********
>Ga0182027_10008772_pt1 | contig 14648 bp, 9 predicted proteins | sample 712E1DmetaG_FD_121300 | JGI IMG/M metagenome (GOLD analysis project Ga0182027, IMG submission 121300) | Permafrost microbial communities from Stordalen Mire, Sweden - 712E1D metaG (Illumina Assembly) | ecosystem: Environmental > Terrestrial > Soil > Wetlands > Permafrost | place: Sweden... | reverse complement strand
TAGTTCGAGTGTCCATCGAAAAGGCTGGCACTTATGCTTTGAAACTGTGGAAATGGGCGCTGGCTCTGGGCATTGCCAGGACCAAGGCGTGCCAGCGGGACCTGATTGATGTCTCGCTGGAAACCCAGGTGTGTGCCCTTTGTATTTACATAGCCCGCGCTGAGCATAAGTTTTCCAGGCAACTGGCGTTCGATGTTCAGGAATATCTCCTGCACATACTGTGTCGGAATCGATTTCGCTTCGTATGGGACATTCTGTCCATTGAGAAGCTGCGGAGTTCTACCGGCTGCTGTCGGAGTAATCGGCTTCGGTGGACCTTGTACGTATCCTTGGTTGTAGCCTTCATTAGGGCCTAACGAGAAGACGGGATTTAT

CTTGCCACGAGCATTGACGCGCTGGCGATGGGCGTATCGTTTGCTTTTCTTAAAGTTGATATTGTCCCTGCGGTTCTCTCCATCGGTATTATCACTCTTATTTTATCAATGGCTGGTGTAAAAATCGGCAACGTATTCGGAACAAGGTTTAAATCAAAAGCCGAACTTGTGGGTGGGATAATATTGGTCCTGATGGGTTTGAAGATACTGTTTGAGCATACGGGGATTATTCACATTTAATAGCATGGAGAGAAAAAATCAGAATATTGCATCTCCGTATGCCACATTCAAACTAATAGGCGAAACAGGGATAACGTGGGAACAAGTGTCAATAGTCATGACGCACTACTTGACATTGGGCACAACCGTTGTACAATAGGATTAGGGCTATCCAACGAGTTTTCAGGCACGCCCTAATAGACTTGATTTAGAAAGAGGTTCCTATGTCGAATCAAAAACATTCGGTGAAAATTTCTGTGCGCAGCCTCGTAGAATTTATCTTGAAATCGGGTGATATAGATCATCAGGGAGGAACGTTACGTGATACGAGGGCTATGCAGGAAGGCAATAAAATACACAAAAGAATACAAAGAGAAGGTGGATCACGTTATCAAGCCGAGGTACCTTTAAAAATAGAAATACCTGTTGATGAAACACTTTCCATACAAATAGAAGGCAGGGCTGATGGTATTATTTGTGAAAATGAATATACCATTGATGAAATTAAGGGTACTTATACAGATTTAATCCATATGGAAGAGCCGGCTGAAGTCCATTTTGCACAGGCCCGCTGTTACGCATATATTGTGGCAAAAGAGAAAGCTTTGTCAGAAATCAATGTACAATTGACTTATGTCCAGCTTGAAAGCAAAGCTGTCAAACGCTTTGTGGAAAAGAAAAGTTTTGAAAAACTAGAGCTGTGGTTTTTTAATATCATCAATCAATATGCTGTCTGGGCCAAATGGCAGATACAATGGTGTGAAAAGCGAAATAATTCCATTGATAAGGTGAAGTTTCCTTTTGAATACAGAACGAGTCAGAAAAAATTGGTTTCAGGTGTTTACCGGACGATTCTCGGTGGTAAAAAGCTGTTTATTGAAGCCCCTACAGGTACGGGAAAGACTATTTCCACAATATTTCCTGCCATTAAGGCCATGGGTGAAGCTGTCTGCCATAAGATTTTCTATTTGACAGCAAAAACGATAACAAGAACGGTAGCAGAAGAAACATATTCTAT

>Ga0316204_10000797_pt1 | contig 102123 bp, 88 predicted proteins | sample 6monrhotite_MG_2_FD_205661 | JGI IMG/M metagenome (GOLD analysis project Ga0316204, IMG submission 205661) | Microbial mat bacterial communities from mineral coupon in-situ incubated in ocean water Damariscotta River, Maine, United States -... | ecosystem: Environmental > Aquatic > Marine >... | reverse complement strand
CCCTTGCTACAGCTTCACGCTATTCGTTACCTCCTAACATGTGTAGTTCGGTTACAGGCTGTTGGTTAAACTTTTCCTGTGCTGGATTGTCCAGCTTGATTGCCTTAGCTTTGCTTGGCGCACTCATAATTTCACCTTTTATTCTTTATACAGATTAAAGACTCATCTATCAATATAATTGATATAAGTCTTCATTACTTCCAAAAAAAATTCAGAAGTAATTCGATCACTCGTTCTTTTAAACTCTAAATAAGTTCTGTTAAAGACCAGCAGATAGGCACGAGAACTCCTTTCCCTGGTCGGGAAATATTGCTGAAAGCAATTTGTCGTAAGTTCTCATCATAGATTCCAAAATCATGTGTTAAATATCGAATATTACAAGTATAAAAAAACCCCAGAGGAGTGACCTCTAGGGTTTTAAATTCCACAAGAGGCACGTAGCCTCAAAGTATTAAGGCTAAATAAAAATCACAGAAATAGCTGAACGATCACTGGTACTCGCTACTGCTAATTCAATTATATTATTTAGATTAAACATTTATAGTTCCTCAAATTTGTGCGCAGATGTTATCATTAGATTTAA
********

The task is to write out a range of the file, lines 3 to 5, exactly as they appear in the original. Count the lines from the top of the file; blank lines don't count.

CTTGCCACGAGCATTGACGCGCTGGCGATGGGCGTATCGTTTGCTTTTCTTAAAGTTGATATTGTCCCTGCGGTTCTCTCCATCGGTATTATCACTCTTATTTTATCAATGGCTGGTGTAAAAATCGGCAACGTATTCGGAACAAGGTTTAAATCAAAAGCCGAACTTGTGGGTGGGATAATATTGGTCCTGATGGGTTTGAAGATACTGTTTGAGCATACGGGGATTATTCACATTTAATAGCATGGAGAGAAAAAATCAGAATATTGCATCTCCGTATGCCACATTCAAACTAATAGGCGAAACAGGGATAACGTGGGAACAAGTGTCAATAGTCATGACGCACTACTTGACATTGGGCACAACCGTTGTACAATAGGATTAGGGCTATCCAACGAGTTTTCAGGCACGCCCTAATAGACTTGATTTAGAAAGAGGTTCCTATGTCGAATCAAAAACATTCGGTGAAAATTTCTGTGCGCAGCCTCGTAGAATTTATCTTGAAATCGGGTGATATAGATCATCAGGGAGGAACGTTACGTGATACGAGGGCTATGCAGGAAGGCAATAAAATACACAAAAGAATACAAAGAGAAGGTGGATCACGTTATCAAGCCGAGGTACCTTTAAAAATAGAAATACCTGTTGATGAAACACTTTCCATACAAATAGAAGGCAGGGCTGATGGTATTATTTGTGAAAATGAATATACCATTGATGAAATTAAGGGTACTTATACAGATTTAATCCATATGGAAGAGCCGGCTGAAGTCCATTTTGCACAGGCCCGCTGTTACGCATATATTGTGGCAAAAGAGAAAGCTTTGTCAGAAATCAATGTACAATTGACTTATGTCCAGCTTGAAAGCAAAGCTGTCAAACGCTTTGTGGAAAAGAAAAGTTTTGAAAAACTAGAGCTGTGGTTTTTTAATATCATCAATCAATATGCTGTCTGGGCCAAATGGCAGATACAATGGTGTGAAAAGCGAAATAATTCCATTGATAAGGTGAAGTTTCCTTTTGAATACAGAACGAGTCAGAAAAAATTGGTTTCAGGTGTTTACCGGACGATTCTCGGTGGTAAAAAGCTGTTTATTGAAGCCCCTACAGGTACGGGAAAGACTATTTCCACAATATTTCCTGCCATTAAGGCCATGGGTGAAGCTGTCTGCCATAAGATTTTCTATTTGACAGCAAAAACGATAACAAGAACGGTAGCAGAAGAAACATATTCTAT

>Ga0316204_10000797_pt1 | contig 102123 bp, 88 predicted proteins | sample 6monrhotite_MG_2_FD_205661 | JGI IMG/M metagenome (GOLD analysis project Ga0316204, IMG submission 205661) | Microbial mat bacterial communities from mineral coupon in-situ incubated in ocean water Damariscotta River, Maine, United States -... | ecosystem: Environmental > Aquatic > Marine >... | reverse complement strand
CCCTTGCTACAGCTTCACGCTATTCGTTACCTCCTAACATGTGTAGTTCGGTTACAGGCTGTTGGTTAAACTTTTCCTGTGCTGGATTGTCCAGCTTGATTGCCTTAGCTTTGCTTGGCGCACTCATAATTTCACCTTTTATTCTTTATACAGATTAAAGACTCATCTATCAATATAATTGATATAAGTCTTCATTACTTCCAAAAAAAATTCAGAAGTAATTCGATCACTCGTTCTTTTAAACTCTAAATAAGTTCTGTTAAAGACCAGCAGATAGGCACGAGAACTCCTTTCCCTGGTCGGGAAATATTGCTGAAAGCAATTTGTCGTAAGTTCTCATCATAGATTCCAAAATCATGTGTTAAATATCGAATATTACAAGTATAAAAAAACCCCAGAGGAGTGACCTCTAGGGTTTTAAATTCCACAAGAGGCACGTAGCCTCAAAGTATTAAGGCTAAATAAAAATCACAGAAATAGCTGAACGATCACTGGTACTCGCTACTGCTAATTCAATTATATTATTTAGATTAAACATTTATAGTTCCTCAAATTTGTGCGCAGATGTTATCATTAGATTTAA